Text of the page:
5 Principles of Influential Leadership
A true influential leader taps into the emotions of people and shows up in the best possible way. This ensures that the change they create has a lasting impact.
If you want to become this type of leader, think about these five principles of influential leadership:
Influence is built upon a foundation of trust.
A person who is not trusted has a limited ability to create and use influence.
One thing I always tell my team and clients is to do the right thing for the right reasons. When you don’t just talk the talk but walk the walk, then you build trust.
People will rarely make a leap of faith for someone who hasn’t earned their trust. On the other hand, most people will gladly take a blind step of faith for someone whom they have come to trust.
Studies show that customers will likely buy from trusted people rather than brands.
Influence is built upon making others successful.
Back in my corporate days, this was my go-to strategy for influence. I loved to raise people up, make them super-skilled so they become successful. This helped me out and also raised the trust within my team. As they became more successful and had lots of opportunities, I gained the reputation of a leader who created other leaders.
This principle is also referred to as the law of reciprocity. You’re more likely to influence people by helping them achieve their goals. If you invest in making someone else successful, then they in turn will likely be predisposed to helping you be successful.
Most people also refer to this as service leadership.
If you want to have a preview of how this works, watch the show New Amsterdam. The story centres around a public hospital with a new managing director who has some radical ideas to change things around. He comes in, goes “What can I do to help?” and removes blockers for his team.
Influence is effective if you’re likeable.
People do business with people they like. It’s that simple.
If you want to influence people then you need to be approachable, positive, affable, trustworthy. You have to be a person of character and integrity.
No one wants to work with someone who is standoffish, pessimistic and untrustworthy.
Of course, as human beings, there will be times when we feel empty, grumpy or tired. When you’re in this spot, have a think about how you can get back your likeability. If you need to take some time out, do it.
Self-care for leaders is important. You can’t show up for your people and drive your business if you’re not looking after yourself.
Influence is routed through helping others maintain commitments.
People respect professionals who keep their commitments. In the leadership world, people often judge you by your ability to keep your word and deliver your promises.
The key behind influencing via commitment lies in your ability to have people adopt an initial position that is consistent with a behaviour such that they are willing to agree to requests that are consistent with the prior commitment.
People desire to be perceived as dependable, reliable and successful and will normally go to great lengths not to have their track record or their reputation tarnished.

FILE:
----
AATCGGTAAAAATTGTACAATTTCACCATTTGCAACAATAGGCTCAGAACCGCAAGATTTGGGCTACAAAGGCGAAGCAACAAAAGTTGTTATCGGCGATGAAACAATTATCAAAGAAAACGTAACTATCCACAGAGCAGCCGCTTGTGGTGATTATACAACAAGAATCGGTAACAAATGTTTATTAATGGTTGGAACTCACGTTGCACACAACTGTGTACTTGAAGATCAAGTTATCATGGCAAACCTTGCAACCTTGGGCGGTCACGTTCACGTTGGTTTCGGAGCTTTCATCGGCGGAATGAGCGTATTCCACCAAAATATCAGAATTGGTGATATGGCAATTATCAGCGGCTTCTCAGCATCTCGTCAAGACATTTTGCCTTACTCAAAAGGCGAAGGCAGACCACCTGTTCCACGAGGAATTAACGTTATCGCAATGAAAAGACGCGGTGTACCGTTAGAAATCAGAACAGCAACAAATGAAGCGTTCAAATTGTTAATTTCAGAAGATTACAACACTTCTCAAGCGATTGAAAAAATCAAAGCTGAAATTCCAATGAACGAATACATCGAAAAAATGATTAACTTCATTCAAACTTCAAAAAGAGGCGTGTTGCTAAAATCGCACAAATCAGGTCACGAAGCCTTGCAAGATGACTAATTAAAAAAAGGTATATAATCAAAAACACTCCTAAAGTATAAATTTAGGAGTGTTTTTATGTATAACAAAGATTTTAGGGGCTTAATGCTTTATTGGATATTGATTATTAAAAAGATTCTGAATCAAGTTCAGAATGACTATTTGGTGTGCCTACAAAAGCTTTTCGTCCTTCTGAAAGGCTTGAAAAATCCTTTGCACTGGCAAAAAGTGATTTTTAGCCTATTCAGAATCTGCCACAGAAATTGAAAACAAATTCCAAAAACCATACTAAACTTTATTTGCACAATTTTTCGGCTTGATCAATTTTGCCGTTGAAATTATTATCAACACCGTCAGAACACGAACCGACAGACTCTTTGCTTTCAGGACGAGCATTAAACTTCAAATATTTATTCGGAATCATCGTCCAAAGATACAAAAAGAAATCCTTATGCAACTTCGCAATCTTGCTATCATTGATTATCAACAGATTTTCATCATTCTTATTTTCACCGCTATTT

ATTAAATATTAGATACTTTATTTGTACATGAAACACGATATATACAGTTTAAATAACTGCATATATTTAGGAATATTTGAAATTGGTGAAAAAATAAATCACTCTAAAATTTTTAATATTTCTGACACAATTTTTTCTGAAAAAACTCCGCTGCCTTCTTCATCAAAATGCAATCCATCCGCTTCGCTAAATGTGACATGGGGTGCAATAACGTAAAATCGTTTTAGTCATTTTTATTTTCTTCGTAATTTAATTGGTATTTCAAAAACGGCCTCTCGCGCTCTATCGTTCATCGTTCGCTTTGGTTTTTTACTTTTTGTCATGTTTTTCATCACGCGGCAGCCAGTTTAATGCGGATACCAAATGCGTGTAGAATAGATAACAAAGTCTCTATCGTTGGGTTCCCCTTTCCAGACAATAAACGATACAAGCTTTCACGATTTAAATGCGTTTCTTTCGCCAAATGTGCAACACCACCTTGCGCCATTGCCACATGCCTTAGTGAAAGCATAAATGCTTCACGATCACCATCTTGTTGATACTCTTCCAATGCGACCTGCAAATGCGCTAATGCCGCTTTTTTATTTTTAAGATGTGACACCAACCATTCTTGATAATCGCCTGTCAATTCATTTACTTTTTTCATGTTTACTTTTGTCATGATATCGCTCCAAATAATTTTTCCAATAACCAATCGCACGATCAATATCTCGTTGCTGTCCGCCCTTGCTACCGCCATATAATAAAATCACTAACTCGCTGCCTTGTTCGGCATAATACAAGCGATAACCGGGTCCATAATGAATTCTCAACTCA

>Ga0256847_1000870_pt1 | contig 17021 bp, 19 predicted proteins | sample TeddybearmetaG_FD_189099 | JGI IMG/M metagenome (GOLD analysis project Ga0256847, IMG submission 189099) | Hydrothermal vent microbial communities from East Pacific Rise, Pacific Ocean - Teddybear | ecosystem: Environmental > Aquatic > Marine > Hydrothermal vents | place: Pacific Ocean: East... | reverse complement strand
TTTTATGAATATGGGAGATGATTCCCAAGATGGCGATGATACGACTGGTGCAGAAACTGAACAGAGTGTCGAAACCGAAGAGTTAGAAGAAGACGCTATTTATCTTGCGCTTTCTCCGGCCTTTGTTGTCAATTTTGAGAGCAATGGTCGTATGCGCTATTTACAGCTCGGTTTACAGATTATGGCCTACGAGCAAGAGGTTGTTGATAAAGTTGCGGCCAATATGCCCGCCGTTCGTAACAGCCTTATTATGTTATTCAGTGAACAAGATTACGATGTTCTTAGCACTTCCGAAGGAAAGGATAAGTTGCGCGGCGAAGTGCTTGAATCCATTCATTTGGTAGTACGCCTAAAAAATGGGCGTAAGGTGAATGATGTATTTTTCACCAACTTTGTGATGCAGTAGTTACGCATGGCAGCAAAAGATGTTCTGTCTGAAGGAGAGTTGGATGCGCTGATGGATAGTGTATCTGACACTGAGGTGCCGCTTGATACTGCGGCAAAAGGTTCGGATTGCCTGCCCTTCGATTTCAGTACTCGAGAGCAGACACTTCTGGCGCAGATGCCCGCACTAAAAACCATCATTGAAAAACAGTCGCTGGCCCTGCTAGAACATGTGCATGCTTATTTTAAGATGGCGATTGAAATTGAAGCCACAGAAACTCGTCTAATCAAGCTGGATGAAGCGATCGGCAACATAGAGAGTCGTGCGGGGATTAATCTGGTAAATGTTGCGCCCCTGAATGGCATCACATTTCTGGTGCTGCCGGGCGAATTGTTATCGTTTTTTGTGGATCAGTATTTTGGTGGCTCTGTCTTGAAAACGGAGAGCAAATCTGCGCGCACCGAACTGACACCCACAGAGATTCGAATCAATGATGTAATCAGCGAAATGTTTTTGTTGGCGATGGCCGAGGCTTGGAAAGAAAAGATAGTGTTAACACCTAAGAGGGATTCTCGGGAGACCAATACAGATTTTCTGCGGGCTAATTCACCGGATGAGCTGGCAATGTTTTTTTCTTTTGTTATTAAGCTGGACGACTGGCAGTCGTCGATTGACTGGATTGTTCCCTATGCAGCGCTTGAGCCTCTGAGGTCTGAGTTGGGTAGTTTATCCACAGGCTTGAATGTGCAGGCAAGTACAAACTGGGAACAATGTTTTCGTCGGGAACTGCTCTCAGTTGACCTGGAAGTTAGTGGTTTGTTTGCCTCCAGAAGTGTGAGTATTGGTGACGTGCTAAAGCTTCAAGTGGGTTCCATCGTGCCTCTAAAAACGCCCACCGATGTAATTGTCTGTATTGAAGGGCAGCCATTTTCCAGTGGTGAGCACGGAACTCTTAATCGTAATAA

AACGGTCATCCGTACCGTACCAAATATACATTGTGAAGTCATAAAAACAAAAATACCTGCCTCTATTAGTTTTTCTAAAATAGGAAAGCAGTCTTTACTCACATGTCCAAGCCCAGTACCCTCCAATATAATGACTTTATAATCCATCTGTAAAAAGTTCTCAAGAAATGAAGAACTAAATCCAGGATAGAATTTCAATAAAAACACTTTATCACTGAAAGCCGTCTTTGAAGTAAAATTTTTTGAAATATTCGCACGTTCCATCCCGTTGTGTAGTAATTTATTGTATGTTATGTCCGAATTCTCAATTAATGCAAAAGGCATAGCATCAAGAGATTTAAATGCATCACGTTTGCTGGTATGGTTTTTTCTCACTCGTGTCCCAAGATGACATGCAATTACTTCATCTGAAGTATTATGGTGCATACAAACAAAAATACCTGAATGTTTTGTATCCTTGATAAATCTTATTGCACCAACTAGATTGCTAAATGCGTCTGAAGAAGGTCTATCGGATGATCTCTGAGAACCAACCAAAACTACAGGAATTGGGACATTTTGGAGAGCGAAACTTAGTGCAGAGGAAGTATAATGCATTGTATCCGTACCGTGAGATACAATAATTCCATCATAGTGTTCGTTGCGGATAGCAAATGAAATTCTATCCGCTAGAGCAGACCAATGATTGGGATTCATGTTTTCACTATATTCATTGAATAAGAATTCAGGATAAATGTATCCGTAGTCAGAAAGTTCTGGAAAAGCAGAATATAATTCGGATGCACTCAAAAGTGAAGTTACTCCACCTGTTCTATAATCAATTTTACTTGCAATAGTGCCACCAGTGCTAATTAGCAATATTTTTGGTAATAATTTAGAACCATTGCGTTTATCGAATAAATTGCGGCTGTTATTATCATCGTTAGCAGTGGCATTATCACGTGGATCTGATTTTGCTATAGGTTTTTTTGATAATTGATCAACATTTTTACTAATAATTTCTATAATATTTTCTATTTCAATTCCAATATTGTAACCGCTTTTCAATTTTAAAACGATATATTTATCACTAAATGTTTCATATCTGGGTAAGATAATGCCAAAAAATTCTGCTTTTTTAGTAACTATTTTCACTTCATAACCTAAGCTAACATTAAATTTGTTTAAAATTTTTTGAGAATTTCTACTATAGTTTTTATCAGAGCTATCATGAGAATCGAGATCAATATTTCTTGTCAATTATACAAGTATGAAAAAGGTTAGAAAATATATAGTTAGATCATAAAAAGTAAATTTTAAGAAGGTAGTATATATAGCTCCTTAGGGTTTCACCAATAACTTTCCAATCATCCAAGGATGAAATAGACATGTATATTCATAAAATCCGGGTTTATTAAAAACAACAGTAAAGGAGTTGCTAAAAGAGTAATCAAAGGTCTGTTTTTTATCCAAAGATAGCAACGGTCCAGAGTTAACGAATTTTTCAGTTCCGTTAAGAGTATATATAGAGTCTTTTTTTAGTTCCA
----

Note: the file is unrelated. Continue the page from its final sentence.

Gaining strong commitments early on, and then simply holding people to their commitments, ultimately helps them enhance their reputation for delivering on promises made.
This is a two-pronged approach. As a role model, you keep your own commitments. As a leader of people, you enable your teams to keep their word and their commitment.
So, if there’s something you need to sign off on, approve or get out of the way for them, make sure you do that. This way, your people keep their commitments, and you don’t create blockers along the way.
Influence is most often possessed by those with authority.
As the popular saying goes: “With great power comes great responsibility.” The same is true when you wear the people-leader hat. You have a huge responsibility to make sure you lead in a way that is congruent with yourself, the people around you and the direction of the business.
It’s also important to realise there is a reason for this statement: “The highest authority is that which is given and rarely that which is taken.”
Authority is most often given to those who display honesty, competency, expertise and wisdom. With authority comes credibility and with credibility comes influence.
Since those with the most authority will always have the most influence, it’s important to remember to use your influence for the good of your people and your business.
Without the ability to influence others, you will find it hard to achieve traction for your people and business.
People now recognise the importance of influence leadership.
In the past, people could get away with being the “boss” and forcing people to follow top-down directions. In this new era of leadership, people don’t necessarily have to listen or agree with you even if you’re the leader.
If you want to learn how to incorporate these influence principles, then connect with me so we can work together to achieve this goal.
Ally Nitschke is a Leadership Expert, Courageous Conversation Specialist and Speaker. She has been working with leaders and as a Leader for over 15 years. She is on a mission to change the way we communicate at work, to lean into those uncomfortable conversations and lead with courage. Ally delivers Courageous Conversations Programs, Courageous Leadership programs, Coaching, Mentoring and Keynotes. To inquire about her working with you or your organisation please contact us here.